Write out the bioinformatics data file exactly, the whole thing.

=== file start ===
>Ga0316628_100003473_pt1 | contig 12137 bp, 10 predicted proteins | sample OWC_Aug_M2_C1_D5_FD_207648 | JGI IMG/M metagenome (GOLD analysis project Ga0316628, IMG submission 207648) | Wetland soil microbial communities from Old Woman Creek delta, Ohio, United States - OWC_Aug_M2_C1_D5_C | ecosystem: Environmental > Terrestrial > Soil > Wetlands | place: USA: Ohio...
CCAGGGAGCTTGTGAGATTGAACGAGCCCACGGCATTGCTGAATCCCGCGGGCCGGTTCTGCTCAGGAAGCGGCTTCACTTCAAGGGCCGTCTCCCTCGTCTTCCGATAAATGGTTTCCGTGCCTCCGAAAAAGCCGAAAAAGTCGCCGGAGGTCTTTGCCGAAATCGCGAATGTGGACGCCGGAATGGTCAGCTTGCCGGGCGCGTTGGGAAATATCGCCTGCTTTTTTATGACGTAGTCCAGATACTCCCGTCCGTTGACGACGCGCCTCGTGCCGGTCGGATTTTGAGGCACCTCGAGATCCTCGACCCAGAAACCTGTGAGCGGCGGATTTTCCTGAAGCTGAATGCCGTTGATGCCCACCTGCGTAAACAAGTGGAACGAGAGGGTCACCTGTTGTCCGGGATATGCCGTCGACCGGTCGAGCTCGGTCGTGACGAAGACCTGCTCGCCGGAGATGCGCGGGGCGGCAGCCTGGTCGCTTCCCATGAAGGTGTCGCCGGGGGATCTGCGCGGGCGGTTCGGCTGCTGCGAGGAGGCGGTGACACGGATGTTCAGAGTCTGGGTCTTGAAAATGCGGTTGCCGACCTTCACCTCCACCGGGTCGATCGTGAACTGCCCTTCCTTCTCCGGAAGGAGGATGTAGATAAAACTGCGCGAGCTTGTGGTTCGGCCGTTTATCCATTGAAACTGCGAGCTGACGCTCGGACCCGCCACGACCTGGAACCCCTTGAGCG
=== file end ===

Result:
>Ga0316628_100003473_pt1 | contig 12137 bp, 10 predicted proteins | sample OWC_Aug_M2_C1_D5_FD_207648 | JGI IMG/M metagenome (GOLD analysis project Ga0316628, IMG submission 207648) | Wetland soil microbial communities from Old Woman Creek delta, Ohio, United States - OWC_Aug_M2_C1_D5_C | ecosystem: Environmental > Terrestrial > Soil > Wetlands | place: USA: Ohio...
CCAGGGAGCTTGTGAGATTGAACGAGCCCACGGCATTGCTGAATCCCGCGGGCCGGTTCTGCTCAGGAAGCGGCTTCACTTCAAGGGCCGTCTCCCTCGTCTTCCGATAAATGGTTTCCGTGCCTCCGAAAAAGCCGAAAAAGTCGCCGGAGGTCTTTGCCGAAATCGCGAATGTGGACGCCGGAATGGTCAGCTTGCCGGGCGCGTTGGGAAATATCGCCTGCTTTTTTATGACGTAGTCCAGATACTCCCGTCCGTTGACGACGCGCCTCGTGCCGGTCGGATTTTGAGGCACCTCGAGATCCTCGACCCAGAAACCTGTGAGCGGCGGATTTTCCTGAAGCTGAATGCCGTTGATGCCCACCTGCGTAAACAAGTGGAACGAGAGGGTCACCTGTTGTCCGGGATATGCCGTCGACCGGTCGAGCTCGGTCGTGACGAAGACCTGCTCGCCGGAGATGCGCGGGGCGGCAGCCTGGTCGCTTCCCATGAAGGTGTCGCCGGGGGATCTGCGCGGGCGGTTCGGCTGCTGCGAGGAGGCGGTGACACGGATGTTCAGAGTCTGGGTCTTGAAAATGCGGTTGCCGACCTTCACCTCCACCGGGTCGATCGTGAACTGCCCTTCCTTCTCCGGAAGGAGGATGTAGATAAAACTGCGCGAGCTTGTGGTTCGGCCGTTTATCCATTGAAACTGCGAGCTGACGCTCGGACCCGCCACGACCTGGAACCCCTTGAGCG